Cancer – How Close Are We To A Cure?

In computer science, there is a concept known as Moore’s Law, which basically states that computing power doubles every 18 months. I would suggest that breakthroughs in medicine seem to reflect this concept.

We often hear in various news media that a breakthrough for this disease or problem is on the horizon, only to be disappointed to find that it is in basic lab work or animal experiments with potential therapies possibly 10-15 years away.

However, to cite three recent examples published in the last month, I believe we are getting closer to a cure for cancer and, in fact, with recent therapies already in clinical use, we are already seeing cures for a variety of various cancers.

The first study I want to highlight involves targeted immunotherapy, known as Dostarlimab, which was conducted only in 12 patients with a particular type of genetic rectal cancer, present in 5% of these cancers. Dostarlimab therapy is known as a checkpoint inhibitor, one of several immunotherapies now used for cancers and a variety of other autoimmune and infectious diseases, including Covid. All 12 patients treated with this therapy after 12 months had no recurrence of rectal cancer, despite the cancer being at an advanced stage.

The second study published in the Proceedings of the National Academy of Sciences evaluated a particular type of artificial intelligence known as DNA Encoded Chemistry Technology, which can rapidly screen billions of compounds to determine which will be effective as anti-cancer therapies. This particular BD-1 inhibitor has been shown to have potent anti-leukemia activity. This is just one example of how advanced computing power is able to provide fast, accurate answers to determine safe, highly targeted therapies to treat specific diseases.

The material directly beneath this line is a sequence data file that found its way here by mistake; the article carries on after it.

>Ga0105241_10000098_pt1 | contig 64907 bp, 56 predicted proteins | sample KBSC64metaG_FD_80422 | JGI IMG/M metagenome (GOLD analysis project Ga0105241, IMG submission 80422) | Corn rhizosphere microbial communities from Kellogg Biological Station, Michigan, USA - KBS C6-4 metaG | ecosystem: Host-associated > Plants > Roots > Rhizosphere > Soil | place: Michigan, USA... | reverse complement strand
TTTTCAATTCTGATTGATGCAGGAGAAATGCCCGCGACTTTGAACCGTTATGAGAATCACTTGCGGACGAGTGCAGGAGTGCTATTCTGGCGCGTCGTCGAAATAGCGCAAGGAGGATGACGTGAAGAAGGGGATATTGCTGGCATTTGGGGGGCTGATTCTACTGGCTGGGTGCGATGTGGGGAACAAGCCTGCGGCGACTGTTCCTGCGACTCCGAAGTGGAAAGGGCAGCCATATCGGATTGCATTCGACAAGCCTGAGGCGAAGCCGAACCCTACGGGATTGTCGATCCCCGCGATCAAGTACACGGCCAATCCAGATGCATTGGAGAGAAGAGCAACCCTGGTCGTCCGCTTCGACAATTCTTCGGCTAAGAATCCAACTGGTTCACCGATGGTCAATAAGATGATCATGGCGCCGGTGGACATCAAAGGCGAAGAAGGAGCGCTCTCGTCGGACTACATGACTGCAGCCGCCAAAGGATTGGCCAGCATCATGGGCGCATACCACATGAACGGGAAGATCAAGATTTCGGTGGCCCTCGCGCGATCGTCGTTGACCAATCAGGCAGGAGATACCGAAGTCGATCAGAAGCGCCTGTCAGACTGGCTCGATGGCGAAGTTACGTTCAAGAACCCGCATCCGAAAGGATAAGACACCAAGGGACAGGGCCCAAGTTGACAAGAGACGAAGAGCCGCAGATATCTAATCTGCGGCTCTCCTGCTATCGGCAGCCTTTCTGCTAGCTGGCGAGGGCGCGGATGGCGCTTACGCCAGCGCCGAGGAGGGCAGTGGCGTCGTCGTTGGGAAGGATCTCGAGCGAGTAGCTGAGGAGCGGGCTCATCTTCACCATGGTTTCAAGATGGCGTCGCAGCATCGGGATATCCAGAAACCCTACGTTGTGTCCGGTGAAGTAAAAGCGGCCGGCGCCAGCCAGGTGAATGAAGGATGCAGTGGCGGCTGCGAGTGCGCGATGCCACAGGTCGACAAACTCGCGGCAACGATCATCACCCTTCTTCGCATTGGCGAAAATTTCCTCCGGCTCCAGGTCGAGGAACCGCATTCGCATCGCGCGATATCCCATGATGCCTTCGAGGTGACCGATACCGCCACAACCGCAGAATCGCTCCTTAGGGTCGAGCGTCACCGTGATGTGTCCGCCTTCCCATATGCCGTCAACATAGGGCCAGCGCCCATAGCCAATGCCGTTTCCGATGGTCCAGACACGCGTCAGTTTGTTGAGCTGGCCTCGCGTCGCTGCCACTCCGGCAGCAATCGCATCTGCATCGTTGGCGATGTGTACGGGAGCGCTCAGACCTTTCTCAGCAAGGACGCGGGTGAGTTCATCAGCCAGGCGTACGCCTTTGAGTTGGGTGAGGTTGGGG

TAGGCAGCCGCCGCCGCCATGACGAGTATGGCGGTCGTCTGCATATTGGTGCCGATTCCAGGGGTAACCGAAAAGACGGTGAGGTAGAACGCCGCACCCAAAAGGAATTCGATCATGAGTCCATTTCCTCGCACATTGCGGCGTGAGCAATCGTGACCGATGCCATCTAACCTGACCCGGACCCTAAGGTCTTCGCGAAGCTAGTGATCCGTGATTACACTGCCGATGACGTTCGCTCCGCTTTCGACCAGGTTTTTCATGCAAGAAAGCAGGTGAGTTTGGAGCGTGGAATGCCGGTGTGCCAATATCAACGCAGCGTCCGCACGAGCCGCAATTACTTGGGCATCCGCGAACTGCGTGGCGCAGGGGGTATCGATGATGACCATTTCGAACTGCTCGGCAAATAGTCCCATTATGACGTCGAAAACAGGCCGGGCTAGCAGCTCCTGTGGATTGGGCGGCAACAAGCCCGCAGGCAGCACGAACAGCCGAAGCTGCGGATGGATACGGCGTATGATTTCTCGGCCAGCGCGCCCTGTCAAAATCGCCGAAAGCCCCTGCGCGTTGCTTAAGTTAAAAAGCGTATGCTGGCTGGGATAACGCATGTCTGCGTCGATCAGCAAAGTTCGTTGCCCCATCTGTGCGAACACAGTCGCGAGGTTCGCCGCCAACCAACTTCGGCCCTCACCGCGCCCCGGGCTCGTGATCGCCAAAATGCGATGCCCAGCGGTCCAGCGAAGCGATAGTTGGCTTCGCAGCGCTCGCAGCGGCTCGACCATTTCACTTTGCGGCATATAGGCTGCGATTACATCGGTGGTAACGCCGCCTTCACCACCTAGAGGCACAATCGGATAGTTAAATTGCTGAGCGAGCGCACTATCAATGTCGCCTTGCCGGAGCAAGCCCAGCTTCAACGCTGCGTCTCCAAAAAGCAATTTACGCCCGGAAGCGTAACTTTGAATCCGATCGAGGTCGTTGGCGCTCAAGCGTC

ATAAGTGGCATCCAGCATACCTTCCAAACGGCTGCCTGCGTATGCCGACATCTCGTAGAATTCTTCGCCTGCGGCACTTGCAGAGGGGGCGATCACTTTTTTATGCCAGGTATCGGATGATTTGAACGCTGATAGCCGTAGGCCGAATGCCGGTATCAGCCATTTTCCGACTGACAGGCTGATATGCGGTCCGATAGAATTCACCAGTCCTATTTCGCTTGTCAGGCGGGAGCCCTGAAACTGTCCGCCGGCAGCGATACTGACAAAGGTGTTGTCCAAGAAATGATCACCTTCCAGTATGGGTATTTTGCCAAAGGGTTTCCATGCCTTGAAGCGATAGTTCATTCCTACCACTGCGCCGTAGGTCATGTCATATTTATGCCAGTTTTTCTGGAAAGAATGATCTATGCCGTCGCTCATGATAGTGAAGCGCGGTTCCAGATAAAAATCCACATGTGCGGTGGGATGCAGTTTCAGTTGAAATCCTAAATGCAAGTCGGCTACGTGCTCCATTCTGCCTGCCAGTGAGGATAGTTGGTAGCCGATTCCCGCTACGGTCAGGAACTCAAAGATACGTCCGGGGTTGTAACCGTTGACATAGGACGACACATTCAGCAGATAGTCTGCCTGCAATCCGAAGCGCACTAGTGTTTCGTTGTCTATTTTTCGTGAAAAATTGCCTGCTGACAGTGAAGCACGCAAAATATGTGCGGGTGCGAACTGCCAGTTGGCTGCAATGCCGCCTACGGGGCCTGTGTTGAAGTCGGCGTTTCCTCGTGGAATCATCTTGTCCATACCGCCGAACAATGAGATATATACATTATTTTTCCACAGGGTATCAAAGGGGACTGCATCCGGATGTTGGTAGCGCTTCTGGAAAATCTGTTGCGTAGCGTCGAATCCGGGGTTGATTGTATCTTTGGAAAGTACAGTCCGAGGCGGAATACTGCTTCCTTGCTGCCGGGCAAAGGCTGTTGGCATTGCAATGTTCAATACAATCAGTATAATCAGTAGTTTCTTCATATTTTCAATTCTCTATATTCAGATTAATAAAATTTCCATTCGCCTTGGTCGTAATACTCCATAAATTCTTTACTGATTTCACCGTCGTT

The third study evaluated the safety and tolerability of an altered smallpox virus known as Vaxxinia, which is effectively a cancer-killing virus. Once injected intravenously or directly into the tumor, the virus enters the cancer-specific receptors that sit on the cell surface, but does not affect normal human cells. The cancer-killing virus then disrupts the cancer cell’s normal machinery to burst the cells open and release more cancer antigens, which then triggers the immune system to kill the cancer cell and clear out any remaining tumors.

This is now being trialled in 100 cancer patients with advanced tumors who have had at least two standard anticancer therapies unsuccessfully. The trial will use Vaxxinia and a checkpoint inhibitor known as Pembrolizumab to determine the success of these therapies.

Until about ten years ago, cancer was treated with surgery, chemotherapy and radiotherapy. These treatments have partial effectiveness and sometimes heal if the cancer can be detected early, but in the last decade medical science has developed many more targeted and personalized therapies, such as the three described above.

With the remarkable success of CAR-T therapy, early detection through liquid biopsies and personalized vaccinations against individual tumors, cancer deaths are likely to become the exception rather than the norm.

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